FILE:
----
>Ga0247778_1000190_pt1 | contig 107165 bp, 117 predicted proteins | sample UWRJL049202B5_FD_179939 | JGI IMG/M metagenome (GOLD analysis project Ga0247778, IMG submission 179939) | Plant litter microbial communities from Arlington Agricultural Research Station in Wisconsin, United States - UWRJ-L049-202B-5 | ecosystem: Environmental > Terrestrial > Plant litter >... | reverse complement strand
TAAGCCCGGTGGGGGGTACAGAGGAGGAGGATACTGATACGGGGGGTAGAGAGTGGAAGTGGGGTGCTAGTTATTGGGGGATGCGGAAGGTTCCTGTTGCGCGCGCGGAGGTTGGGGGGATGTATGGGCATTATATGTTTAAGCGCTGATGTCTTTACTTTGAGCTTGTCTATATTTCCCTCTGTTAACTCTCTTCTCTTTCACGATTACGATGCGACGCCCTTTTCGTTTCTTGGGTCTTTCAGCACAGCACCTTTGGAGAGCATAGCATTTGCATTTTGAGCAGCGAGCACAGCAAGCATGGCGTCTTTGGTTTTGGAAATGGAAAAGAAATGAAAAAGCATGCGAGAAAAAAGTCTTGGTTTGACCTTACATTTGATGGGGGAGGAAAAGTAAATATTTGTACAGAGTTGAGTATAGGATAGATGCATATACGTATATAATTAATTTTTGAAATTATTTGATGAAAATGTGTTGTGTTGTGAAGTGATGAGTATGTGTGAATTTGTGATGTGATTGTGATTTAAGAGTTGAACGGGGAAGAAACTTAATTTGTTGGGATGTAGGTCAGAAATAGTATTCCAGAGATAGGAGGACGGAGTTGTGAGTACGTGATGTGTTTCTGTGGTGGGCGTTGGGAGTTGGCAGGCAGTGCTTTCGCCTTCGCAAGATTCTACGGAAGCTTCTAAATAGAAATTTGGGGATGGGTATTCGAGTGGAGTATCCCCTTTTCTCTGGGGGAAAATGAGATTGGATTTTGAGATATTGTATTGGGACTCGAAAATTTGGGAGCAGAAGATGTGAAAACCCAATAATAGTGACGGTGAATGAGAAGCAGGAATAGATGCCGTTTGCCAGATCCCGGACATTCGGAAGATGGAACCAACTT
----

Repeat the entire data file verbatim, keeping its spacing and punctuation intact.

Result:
>Ga0247778_1000190_pt1 | contig 107165 bp, 117 predicted proteins | sample UWRJL049202B5_FD_179939 | JGI IMG/M metagenome (GOLD analysis project Ga0247778, IMG submission 179939) | Plant litter microbial communities from Arlington Agricultural Research Station in Wisconsin, United States - UWRJ-L049-202B-5 | ecosystem: Environmental > Terrestrial > Plant litter >... | reverse complement strand
TAAGCCCGGTGGGGGGTACAGAGGAGGAGGATACTGATACGGGGGGTAGAGAGTGGAAGTGGGGTGCTAGTTATTGGGGGATGCGGAAGGTTCCTGTTGCGCGCGCGGAGGTTGGGGGGATGTATGGGCATTATATGTTTAAGCGCTGATGTCTTTACTTTGAGCTTGTCTATATTTCCCTCTGTTAACTCTCTTCTCTTTCACGATTACGATGCGACGCCCTTTTCGTTTCTTGGGTCTTTCAGCACAGCACCTTTGGAGAGCATAGCATTTGCATTTTGAGCAGCGAGCACAGCAAGCATGGCGTCTTTGGTTTTGGAAATGGAAAAGAAATGAAAAAGCATGCGAGAAAAAAGTCTTGGTTTGACCTTACATTTGATGGGGGAGGAAAAGTAAATATTTGTACAGAGTTGAGTATAGGATAGATGCATATACGTATATAATTAATTTTTGAAATTATTTGATGAAAATGTGTTGTGTTGTGAAGTGATGAGTATGTGTGAATTTGTGATGTGATTGTGATTTAAGAGTTGAACGGGGAAGAAACTTAATTTGTTGGGATGTAGGTCAGAAATAGTATTCCAGAGATAGGAGGACGGAGTTGTGAGTACGTGATGTGTTTCTGTGGTGGGCGTTGGGAGTTGGCAGGCAGTGCTTTCGCCTTCGCAAGATTCTACGGAAGCTTCTAAATAGAAATTTGGGGATGGGTATTCGAGTGGAGTATCCCCTTTTCTCTGGGGGAAAATGAGATTGGATTTTGAGATATTGTATTGGGACTCGAAAATTTGGGAGCAGAAGATGTGAAAACCCAATAATAGTGACGGTGAATGAGAAGCAGGAATAGATGCCGTTTGCCAGATCCCGGACATTCGGAAGATGGAACCAACTT